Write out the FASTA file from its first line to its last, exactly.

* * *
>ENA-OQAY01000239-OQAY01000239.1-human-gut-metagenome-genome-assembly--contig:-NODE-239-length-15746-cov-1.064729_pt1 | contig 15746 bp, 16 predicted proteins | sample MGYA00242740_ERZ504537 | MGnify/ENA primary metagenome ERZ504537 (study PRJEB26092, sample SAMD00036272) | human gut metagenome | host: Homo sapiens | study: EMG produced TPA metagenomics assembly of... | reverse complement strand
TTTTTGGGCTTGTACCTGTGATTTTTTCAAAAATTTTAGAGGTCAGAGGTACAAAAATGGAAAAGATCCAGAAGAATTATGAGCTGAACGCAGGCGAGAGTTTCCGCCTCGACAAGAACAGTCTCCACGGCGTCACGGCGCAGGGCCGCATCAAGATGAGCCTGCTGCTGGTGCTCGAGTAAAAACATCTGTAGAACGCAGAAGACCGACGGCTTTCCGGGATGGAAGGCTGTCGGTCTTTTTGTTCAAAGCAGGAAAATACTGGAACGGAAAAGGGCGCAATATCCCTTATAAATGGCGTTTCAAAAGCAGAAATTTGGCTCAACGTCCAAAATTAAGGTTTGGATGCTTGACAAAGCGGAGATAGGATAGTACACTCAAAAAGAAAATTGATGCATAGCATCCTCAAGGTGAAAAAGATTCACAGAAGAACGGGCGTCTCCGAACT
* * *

>ENA-OQAY01000239-OQAY01000239.1-human-gut-metagenome-genome-assembly--contig:-NODE-239-length-15746-cov-1.064729_pt1 | contig 15746 bp, 16 predicted proteins | sample MGYA00242740_ERZ504537 | MGnify/ENA primary metagenome ERZ504537 (study PRJEB26092, sample SAMD00036272) | human gut metagenome | host: Homo sapiens | study: EMG produced TPA metagenomics assembly of... | reverse complement strand
TTTTTGGGCTTGTACCTGTGATTTTTTCAAAAATTTTAGAGGTCAGAGGTACAAAAATGGAAAAGATCCAGAAGAATTATGAGCTGAACGCAGGCGAGAGTTTCCGCCTCGACAAGAACAGTCTCCACGGCGTCACGGCGCAGGGCCGCATCAAGATGAGCCTGCTGCTGGTGCTCGAGTAAAAACATCTGTAGAACGCAGAAGACCGACGGCTTTCCGGGATGGAAGGCTGTCGGTCTTTTTGTTCAAAGCAGGAAAATACTGGAACGGAAAAGGGCGCAATATCCCTTATAAATGGCGTTTCAAAAGCAGAAATTTGGCTCAACGTCCAAAATTAAGGTTTGGATGCTTGACAAAGCGGAGATAGGATAGTACACTCAAAAAGAAAATTGATGCATAGCATCCTCAAGGTGAAAAAGATTCACAGAAGAACGGGCGTCTCCGAACT